LAST UPDATED: 3 December 2020
They love belly rubs, wiggle their tails when they’re happy, have unique personalities, enjoy affection and cuddles, and are not only capable of being easily trained but can perform complex tasks and have excellent memories. In all the ways that matter, pigs are no different to dogs who hold a special place in our hearts and homes... but simply because they have been classified as "food" sadly most pigs are denied any quality of life. Here are X important reasons to expand your circle of compassion to include pigs:
Pigs are smarter than dogs, and can be trained to respond to voice commands, are easily toilet trained, have also solved complex puzzles and even played video games... In fact, they’re smarter than a three year old human child.
Professor Donald Broom of Cambridge University Veterinary School
Even young piglets have amazing memories. They will remember the answer to a puzzle more than 6 months after first observing it. This shows a well-functioning long-term memory, according to a study from the Messerli Research Institute of Vetmeduni in Vienna.
The hormone oxytocin (also known as the 'love' hormone) is released in humans when we do things like hug, and it helps strengthen the bonds between us. When we pet pigs, they release the same hormone over the next several hours. The more interactions with us that pigs get, the more oxytocin the release.
In recent years, scientists have revealed that pigs can sense the passage of time across days at a time. This is especially significant because pigs are one of the world’s most intensively farmed species... and the conditions that the vast majority of pigs are kept in involve severe confinement over long periods of time. Imagine the mental anguish of being confined to a cage the size of your body with no option but to endure the agonisingly slow passing of time...
When given sufficient space to live in, pigs will use a toilet area far away from their bedding and food. The misconception that they are in any way dirty is thought to stem from the fact that they will cover themselves in mud to keep cool and protect themselves from the sun. Humans sweat, dogs pant, and pigs will swim or coat themselves in mud... it’s just their way of regulating their body temperature.
Pigs develop highly complex social structures in their group. At about three weeks old, piglets will start playing with other piglets and it is during this time that strong bonds are formed with others, often lasting the duration of their lives. They will often sleep nose to nose with their closest friends.
About 24 hours before they’re due to give birth, expectant mums will temporarily leave their group in order to collect branches and soft material to build a nest.
Once she has given birth, her piglets will make their way to her face so that they can touch noses with their mum and get to know each other’s voices. Mother pigs are known to ‘sing’ to their piglets to let them know when her milk is ready (think the pig version of the dinner bell).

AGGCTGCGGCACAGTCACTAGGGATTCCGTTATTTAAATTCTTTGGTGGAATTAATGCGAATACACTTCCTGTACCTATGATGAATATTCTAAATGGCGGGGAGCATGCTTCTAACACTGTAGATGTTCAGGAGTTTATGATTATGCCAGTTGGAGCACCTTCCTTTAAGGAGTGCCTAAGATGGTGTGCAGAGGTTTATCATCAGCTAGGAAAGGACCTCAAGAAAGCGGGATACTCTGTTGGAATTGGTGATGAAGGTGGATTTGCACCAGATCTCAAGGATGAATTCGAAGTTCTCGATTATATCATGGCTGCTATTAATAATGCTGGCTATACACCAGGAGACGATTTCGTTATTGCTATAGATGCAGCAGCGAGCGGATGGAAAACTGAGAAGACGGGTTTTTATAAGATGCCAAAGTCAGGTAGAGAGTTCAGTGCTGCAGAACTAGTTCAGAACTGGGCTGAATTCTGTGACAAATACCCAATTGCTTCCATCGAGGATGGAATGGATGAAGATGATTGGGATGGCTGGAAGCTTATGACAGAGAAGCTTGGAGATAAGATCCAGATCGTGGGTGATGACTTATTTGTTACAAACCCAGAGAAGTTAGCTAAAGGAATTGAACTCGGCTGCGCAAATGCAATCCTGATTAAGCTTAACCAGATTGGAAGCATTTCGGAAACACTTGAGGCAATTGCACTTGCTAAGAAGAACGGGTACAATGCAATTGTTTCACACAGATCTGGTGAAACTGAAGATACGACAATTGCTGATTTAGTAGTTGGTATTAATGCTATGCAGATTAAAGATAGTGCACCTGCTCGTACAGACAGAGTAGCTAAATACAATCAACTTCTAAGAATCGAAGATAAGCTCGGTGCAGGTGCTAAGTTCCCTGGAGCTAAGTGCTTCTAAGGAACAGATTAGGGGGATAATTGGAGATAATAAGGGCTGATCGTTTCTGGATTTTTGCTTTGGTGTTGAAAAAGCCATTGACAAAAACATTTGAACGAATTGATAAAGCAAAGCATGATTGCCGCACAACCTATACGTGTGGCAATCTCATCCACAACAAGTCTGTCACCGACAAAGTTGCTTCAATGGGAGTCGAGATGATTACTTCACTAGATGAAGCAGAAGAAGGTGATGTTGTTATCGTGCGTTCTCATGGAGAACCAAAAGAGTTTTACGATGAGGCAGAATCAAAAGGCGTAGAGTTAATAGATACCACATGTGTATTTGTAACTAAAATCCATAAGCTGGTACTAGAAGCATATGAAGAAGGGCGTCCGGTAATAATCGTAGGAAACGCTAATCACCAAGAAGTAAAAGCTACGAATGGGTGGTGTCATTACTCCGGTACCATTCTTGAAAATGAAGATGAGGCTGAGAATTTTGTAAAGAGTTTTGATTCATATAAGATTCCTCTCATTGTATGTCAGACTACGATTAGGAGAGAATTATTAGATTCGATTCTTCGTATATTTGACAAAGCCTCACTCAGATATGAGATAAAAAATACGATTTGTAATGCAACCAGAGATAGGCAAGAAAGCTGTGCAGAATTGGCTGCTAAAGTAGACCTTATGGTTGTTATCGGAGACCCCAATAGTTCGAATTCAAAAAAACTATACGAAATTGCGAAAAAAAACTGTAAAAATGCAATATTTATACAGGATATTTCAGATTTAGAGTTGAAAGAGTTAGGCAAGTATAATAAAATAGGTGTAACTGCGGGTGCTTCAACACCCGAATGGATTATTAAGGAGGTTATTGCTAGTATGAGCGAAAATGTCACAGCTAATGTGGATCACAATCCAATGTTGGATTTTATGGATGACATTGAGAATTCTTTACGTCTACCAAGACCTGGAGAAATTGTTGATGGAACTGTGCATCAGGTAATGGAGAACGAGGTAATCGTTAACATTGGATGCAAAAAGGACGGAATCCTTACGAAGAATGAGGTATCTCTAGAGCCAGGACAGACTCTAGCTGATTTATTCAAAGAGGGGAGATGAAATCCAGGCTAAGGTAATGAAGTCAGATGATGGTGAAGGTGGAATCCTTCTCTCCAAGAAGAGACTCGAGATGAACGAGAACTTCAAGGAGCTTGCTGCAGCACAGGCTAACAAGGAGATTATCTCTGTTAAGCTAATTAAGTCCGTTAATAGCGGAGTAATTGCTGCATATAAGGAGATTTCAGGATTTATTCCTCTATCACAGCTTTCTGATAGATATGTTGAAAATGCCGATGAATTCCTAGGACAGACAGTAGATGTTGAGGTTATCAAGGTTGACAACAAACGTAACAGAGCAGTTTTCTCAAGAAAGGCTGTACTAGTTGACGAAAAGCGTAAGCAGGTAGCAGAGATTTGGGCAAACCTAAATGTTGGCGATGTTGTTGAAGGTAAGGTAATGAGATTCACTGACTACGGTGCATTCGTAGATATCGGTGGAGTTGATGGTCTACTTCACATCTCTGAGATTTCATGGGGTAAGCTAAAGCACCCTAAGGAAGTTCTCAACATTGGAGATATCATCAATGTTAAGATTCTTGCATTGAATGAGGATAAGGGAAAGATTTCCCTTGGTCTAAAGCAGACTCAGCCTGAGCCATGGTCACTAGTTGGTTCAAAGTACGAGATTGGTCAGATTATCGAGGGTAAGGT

Their snout has as many tactile receptors as a human hand and is a highly specialised and sensitive tool. Much the same as we humans use our hands, pigs use their snouts to investigate and assess the world around them. They will spend most of their time foraging, and their sensitive snout along with an exceptional sense of smell enables them to uncover tasty treats such as seeds, roots and truffles.
Unlike dogs, or humans for that matter, pigs have a very good sense of control when it comes to food and will never dangerously overeat — even when given access to unlimited food.
Even small amounts of processed meat (including bacon, sausages, and salami) has been found to increase the chances of cancer. A 2018 review of many studies showed that eating as little as 25 grams of processed meat (or a single rasher of bacon) a day would lead to higher incidences of bowel cancer. Similarly, eating 75 grams (or three slices) of ham a day would also increase the likelihood of contracting cancer.
The majority of pigs in Australia are kept in extreme confinement and deprivation. To condemn our beloved pet dog to lifelong suffering like this would undoubtedly cause enormous outcry from the community, and yet pigs — playful, emotional, intelligent and social just like dogs — are denied even the most basic welfare requirements like being able to move freely. Many will never even see the sun.
Pigs are incredibly sensitive to the feelings of others around them. While transport is inherently stressful for all animals, the fact that pigs are unable to be ‘herded’ makes it more difficult to move groups of them in a desired direction, putting them at additional risk of abuse from the frustrated workers who are under immense pressure to work as quickly as possible. Footage taken from inside the most ‘humane’ — and the biggest — pig slaughterhouse in Australia revealed the extreme distress that these sensitive animals endure in their final moments inside gas chambers.
Seeing pigs a little differently now?
If you think these lovely pigs deserve a better life than the experience they're living on factory farms, just remember: You can help free all animals from factory farms!
The simplest way to take a stand against factory farming cruelty is to stop buying or eating factory farmed products. And the great news is that choosing to live compassionately couldn't be easier. Simply by making informed, every-day choices to live kindly, you have the power to make a lifetime of positive difference to animals everywhere.